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Jordan Meeting Jordan's Equipment Needs in the 1980s
Sources: The Library of Congress Country Studies; CIA World Factbook
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    When problems were encountered with supply from the United States, Jordan's preferred alternative source for weaponry has been Western Europe. Increasingly, however, Hussein has purchased weapons from the Soviet Union, which has been willing to provide weapons at low prices and on attractive credit terms. According to ACDA, the Soviet Union was the largest single source of Jordanian weapons imports between 1982 and 1986, supplying weaponry valued at US$1.1 billion. France was second, with US$825 million. The United States was third, with US$725 million, followed by Britain with US$575 million. The initial Soviet arms agreement, concluded in 1981, was for US$360 million--partially underwritten by Iraq--and covering SA-8 vehicle-mounted SAMs and air defense artillery systems. This agreement was followed in 1984 by a further purchase of US$300 million worth of SAMs and in 1985 by additional contracts for unspecified quantities of equipment, including the SA-13 low-altitude SAM and the SA-14 shoulder-fired SAM (regarded as a substitute for the Stinger, which Hussein had been unable to obtain from the United States).

    France has actively promoted sales of military equipment to Jordan since the 1970s. In addition to the Mirage F-1, it has supplied Alouette helicopters and air-to-air missiles. Since 1980, France has sold considerable quantities of munitions and artillery to Jordan and in 1988 won a major aircraft contract to supply the Mirage 2000 and to upgrade Mirage F-1s in Jordan's existing inventory.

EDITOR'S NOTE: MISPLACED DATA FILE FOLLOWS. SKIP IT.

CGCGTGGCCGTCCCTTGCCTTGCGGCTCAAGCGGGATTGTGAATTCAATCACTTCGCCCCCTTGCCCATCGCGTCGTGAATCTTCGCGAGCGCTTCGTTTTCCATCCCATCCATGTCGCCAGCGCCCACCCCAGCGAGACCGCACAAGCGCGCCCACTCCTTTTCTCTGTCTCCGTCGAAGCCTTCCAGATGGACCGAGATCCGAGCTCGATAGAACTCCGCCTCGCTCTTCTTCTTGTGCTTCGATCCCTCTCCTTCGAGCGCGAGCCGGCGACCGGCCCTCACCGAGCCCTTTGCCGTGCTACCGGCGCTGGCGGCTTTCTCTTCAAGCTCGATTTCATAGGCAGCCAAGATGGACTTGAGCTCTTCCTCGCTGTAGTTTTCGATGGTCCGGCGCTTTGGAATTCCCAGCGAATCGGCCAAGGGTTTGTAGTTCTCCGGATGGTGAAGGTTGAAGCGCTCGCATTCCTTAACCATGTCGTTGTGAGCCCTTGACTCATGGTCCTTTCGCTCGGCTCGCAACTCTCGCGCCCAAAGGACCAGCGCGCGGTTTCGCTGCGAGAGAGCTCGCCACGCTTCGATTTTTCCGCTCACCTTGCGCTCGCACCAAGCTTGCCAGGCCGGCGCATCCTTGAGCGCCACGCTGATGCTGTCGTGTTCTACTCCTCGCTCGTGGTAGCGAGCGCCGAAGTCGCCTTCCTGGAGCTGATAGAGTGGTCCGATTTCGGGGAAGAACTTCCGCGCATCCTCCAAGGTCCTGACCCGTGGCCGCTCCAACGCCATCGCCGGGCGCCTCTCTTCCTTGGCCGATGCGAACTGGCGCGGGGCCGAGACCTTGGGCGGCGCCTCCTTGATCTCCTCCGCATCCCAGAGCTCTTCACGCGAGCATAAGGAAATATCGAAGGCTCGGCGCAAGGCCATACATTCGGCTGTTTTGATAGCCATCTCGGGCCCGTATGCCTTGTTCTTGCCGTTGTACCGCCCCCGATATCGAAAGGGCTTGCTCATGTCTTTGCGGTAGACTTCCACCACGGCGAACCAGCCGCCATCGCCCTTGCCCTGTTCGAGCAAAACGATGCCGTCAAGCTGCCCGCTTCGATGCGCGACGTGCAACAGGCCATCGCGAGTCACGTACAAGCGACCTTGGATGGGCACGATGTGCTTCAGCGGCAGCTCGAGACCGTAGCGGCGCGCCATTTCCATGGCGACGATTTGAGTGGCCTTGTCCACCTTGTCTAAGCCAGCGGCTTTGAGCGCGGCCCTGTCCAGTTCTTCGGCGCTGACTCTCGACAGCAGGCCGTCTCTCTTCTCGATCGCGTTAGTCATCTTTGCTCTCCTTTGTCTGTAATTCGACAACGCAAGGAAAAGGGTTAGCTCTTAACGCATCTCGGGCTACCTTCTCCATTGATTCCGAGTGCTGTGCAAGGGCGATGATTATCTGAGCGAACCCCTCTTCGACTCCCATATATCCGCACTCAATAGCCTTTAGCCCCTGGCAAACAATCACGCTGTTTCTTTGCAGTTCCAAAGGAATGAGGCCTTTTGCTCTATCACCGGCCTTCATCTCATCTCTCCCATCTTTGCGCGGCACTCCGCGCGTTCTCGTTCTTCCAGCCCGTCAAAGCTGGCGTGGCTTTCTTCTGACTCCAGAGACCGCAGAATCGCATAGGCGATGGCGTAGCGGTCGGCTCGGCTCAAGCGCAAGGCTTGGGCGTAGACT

Significant purchases from Britain included the Chieftain and Centurion tanks, plus Bulldog trainer aircraft. In 1985 a government-subsidized credit of US$350 million was extended by a consortium of British banks for Jordanian purchases of ammunition, light transport, communications, avionics, and other equipment. In 1987 Spain for the first time became a substantial supplier, receiving a Jordanian contract estimated at about US$90 million for twenty aircraft, including transports and jet trainers.

    Data as of December 1989

    NOTE: The information regarding Jordan on this page is re-published from The Library of Congress Country Studies and the CIA World Factbook. No claims are made regarding the accuracy of Jordan Meeting Jordan's Equipment Needs in the 1980s information contained here. All suggestions for corrections of any errors about Jordan Meeting Jordan's Equipment Needs in the 1980s should be addressed to the Library of Congress and the CIA.

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